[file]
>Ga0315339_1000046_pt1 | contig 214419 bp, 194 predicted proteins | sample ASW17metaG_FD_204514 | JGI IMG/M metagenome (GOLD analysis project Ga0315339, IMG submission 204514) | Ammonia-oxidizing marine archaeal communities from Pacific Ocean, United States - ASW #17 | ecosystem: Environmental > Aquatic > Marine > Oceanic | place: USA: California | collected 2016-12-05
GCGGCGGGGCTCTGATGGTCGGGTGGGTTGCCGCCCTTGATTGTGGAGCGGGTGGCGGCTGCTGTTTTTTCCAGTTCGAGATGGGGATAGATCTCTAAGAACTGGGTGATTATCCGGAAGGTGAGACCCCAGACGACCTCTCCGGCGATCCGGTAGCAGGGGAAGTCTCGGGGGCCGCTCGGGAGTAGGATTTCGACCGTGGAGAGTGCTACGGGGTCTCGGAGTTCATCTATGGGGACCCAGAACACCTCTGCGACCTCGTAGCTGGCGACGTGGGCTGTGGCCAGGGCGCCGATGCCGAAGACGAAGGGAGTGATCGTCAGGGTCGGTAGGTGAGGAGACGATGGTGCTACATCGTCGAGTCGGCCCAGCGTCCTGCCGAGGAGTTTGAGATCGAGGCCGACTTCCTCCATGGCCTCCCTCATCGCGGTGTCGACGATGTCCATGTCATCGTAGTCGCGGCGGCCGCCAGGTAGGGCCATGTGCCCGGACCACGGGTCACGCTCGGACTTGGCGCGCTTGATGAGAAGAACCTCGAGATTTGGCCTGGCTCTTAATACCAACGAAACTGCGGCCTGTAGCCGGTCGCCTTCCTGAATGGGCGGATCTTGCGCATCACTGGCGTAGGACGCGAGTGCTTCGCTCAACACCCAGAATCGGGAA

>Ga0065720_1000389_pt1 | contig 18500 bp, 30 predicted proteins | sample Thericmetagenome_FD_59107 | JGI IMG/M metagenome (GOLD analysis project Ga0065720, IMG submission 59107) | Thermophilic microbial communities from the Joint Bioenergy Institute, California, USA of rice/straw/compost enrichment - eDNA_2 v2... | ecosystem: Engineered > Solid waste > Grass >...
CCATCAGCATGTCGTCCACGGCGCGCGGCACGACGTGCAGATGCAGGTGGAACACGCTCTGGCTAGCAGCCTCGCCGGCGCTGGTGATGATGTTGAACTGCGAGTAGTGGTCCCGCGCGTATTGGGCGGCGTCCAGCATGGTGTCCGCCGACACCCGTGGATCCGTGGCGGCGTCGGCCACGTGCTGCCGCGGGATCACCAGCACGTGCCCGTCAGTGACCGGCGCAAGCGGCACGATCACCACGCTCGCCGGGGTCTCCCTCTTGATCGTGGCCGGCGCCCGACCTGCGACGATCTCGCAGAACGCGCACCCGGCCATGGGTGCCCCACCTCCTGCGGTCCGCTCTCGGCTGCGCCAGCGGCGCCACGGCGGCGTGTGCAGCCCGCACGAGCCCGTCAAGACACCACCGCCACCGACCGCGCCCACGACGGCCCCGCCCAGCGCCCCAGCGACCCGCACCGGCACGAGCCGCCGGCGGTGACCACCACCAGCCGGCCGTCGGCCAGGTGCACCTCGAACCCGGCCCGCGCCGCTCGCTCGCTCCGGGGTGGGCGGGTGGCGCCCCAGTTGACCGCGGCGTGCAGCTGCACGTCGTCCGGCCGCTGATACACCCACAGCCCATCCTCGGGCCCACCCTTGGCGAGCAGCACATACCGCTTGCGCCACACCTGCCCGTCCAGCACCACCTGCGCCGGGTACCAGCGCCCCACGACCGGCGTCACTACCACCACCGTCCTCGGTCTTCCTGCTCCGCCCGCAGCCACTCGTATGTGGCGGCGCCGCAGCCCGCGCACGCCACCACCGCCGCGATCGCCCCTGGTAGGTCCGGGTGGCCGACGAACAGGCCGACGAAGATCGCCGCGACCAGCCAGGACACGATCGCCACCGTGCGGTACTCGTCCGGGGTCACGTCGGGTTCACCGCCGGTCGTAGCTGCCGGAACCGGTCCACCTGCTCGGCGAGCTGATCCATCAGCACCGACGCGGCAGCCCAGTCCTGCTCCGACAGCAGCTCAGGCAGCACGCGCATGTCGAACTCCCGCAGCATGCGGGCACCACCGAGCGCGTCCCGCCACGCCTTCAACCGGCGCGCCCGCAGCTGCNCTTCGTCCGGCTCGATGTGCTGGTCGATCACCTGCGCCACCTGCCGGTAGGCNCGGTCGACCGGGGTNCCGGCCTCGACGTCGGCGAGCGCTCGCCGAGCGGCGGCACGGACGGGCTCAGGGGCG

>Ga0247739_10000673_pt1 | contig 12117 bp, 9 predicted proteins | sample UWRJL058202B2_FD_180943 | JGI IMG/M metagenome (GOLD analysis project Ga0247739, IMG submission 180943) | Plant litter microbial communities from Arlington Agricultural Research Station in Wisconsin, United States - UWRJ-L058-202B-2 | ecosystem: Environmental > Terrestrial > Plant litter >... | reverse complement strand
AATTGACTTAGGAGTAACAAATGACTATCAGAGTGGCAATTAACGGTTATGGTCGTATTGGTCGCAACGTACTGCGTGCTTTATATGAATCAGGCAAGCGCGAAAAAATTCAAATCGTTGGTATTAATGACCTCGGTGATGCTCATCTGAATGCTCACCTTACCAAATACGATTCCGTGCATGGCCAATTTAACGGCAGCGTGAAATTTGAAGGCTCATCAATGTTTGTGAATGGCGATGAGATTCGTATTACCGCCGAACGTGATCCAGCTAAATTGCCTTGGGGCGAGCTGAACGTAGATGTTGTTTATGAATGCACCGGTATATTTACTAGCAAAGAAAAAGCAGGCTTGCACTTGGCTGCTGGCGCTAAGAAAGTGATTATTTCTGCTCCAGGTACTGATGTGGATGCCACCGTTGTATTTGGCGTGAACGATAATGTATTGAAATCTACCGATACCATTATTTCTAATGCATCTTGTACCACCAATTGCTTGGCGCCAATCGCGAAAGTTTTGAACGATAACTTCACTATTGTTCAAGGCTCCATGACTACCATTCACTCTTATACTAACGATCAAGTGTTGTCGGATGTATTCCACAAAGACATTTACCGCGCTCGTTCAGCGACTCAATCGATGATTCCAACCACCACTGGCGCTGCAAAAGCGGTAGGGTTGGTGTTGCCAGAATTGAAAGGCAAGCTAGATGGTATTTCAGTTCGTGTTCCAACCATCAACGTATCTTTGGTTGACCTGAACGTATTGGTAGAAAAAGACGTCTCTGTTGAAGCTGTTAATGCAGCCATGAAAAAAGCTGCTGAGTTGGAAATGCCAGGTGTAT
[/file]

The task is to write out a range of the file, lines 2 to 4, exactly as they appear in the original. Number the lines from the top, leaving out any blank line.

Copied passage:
GCGGCGGGGCTCTGATGGTCGGGTGGGTTGCCGCCCTTGATTGTGGAGCGGGTGGCGGCTGCTGTTTTTTCCAGTTCGAGATGGGGATAGATCTCTAAGAACTGGGTGATTATCCGGAAGGTGAGACCCCAGACGACCTCTCCGGCGATCCGGTAGCAGGGGAAGTCTCGGGGGCCGCTCGGGAGTAGGATTTCGACCGTGGAGAGTGCTACGGGGTCTCGGAGTTCATCTATGGGGACCCAGAACACCTCTGCGACCTCGTAGCTGGCGACGTGGGCTGTGGCCAGGGCGCCGATGCCGAAGACGAAGGGAGTGATCGTCAGGGTCGGTAGGTGAGGAGACGATGGTGCTACATCGTCGAGTCGGCCCAGCGTCCTGCCGAGGAGTTTGAGATCGAGGCCGACTTCCTCCATGGCCTCCCTCATCGCGGTGTCGACGATGTCCATGTCATCGTAGTCGCGGCGGCCGCCAGGTAGGGCCATGTGCCCGGACCACGGGTCACGCTCGGACTTGGCGCGCTTGATGAGAAGAACCTCGAGATTTGGCCTGGCTCTTAATACCAACGAAACTGCGGCCTGTAGCCGGTCGCCTTCCTGAATGGGCGGATCTTGCGCATCACTGGCGTAGGACGCGAGTGCTTCGCTCAACACCCAGAATCGGGAA

>Ga0065720_1000389_pt1 | contig 18500 bp, 30 predicted proteins | sample Thericmetagenome_FD_59107 | JGI IMG/M metagenome (GOLD analysis project Ga0065720, IMG submission 59107) | Thermophilic microbial communities from the Joint Bioenergy Institute, California, USA of rice/straw/compost enrichment - eDNA_2 v2... | ecosystem: Engineered > Solid waste > Grass >...
CCATCAGCATGTCGTCCACGGCGCGCGGCACGACGTGCAGATGCAGGTGGAACACGCTCTGGCTAGCAGCCTCGCCGGCGCTGGTGATGATGTTGAACTGCGAGTAGTGGTCCCGCGCGTATTGGGCGGCGTCCAGCATGGTGTCCGCCGACACCCGTGGATCCGTGGCGGCGTCGGCCACGTGCTGCCGCGGGATCACCAGCACGTGCCCGTCAGTGACCGGCGCAAGCGGCACGATCACCACGCTCGCCGGGGTCTCCCTCTTGATCGTGGCCGGCGCCCGACCTGCGACGATCTCGCAGAACGCGCACCCGGCCATGGGTGCCCCACCTCCTGCGGTCCGCTCTCGGCTGCGCCAGCGGCGCCACGGCGGCGTGTGCAGCCCGCACGAGCCCGTCAAGACACCACCGCCACCGACCGCGCCCACGACGGCCCCGCCCAGCGCCCCAGCGACCCGCACCGGCACGAGCCGCCGGCGGTGACCACCACCAGCCGGCCGTCGGCCAGGTGCACCTCGAACCCGGCCCGCGCCGCTCGCTCGCTCCGGGGTGGGCGGGTGGCGCCCCAGTTGACCGCGGCGTGCAGCTGCACGTCGTCCGGCCGCTGATACACCCACAGCCCATCCTCGGGCCCACCCTTGGCGAGCAGCACATACCGCTTGCGCCACACCTGCCCGTCCAGCACCACCTGCGCCGGGTACCAGCGCCCCACGACCGGCGTCACTACCACCACCGTCCTCGGTCTTCCTGCTCCGCCCGCAGCCACTCGTATGTGGCGGCGCCGCAGCCCGCGCACGCCACCACCGCCGCGATCGCCCCTGGTAGGTCCGGGTGGCCGACGAACAGGCCGACGAAGATCGCCGCGACCAGCCAGGACACGATCGCCACCGTGCGGTACTCGTCCGGGGTCACGTCGGGTTCACCGCCGGTCGTAGCTGCCGGAACCGGTCCACCTGCTCGGCGAGCTGATCCATCAGCACCGACGCGGCAGCCCAGTCCTGCTCCGACAGCAGCTCAGGCAGCACGCGCATGTCGAACTCCCGCAGCATGCGGGCACCACCGAGCGCGTCCCGCCACGCCTTCAACCGGCGCGCCCGCAGCTGCNCTTCGTCCGGCTCGATGTGCTGGTCGATCACCTGCGCCACCTGCCGGTAGGCNCGGTCGACCGGGGTNCCGGCCTCGACGTCGGCGAGCGCTCGCCGAGCGGCGGCACGGACGGGCTCAGGGGCG